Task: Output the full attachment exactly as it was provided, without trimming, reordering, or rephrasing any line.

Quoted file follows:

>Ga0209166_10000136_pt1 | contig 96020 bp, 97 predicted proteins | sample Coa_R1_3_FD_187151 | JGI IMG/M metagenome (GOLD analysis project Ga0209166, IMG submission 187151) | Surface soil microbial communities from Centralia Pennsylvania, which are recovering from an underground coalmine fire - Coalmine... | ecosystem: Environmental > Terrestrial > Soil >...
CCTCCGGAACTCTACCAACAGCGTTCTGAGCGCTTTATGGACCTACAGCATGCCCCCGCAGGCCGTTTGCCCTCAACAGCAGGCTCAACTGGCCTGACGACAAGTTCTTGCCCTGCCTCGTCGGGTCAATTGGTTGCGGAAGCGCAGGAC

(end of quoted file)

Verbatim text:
>Ga0209166_10000136_pt1 | contig 96020 bp, 97 predicted proteins | sample Coa_R1_3_FD_187151 | JGI IMG/M metagenome (GOLD analysis project Ga0209166, IMG submission 187151) | Surface soil microbial communities from Centralia Pennsylvania, which are recovering from an underground coalmine fire - Coalmine... | ecosystem: Environmental > Terrestrial > Soil >...
CCTCCGGAACTCTACCAACAGCGTTCTGAGCGCTTTATGGACCTACAGCATGCCCCCGCAGGCCGTTTGCCCTCAACAGCAGGCTCAACTGGCCTGACGACAAGTTCTTGCCCTGCCTCGTCGGGTCAATTGGTTGCGGAAGCGCAGGAC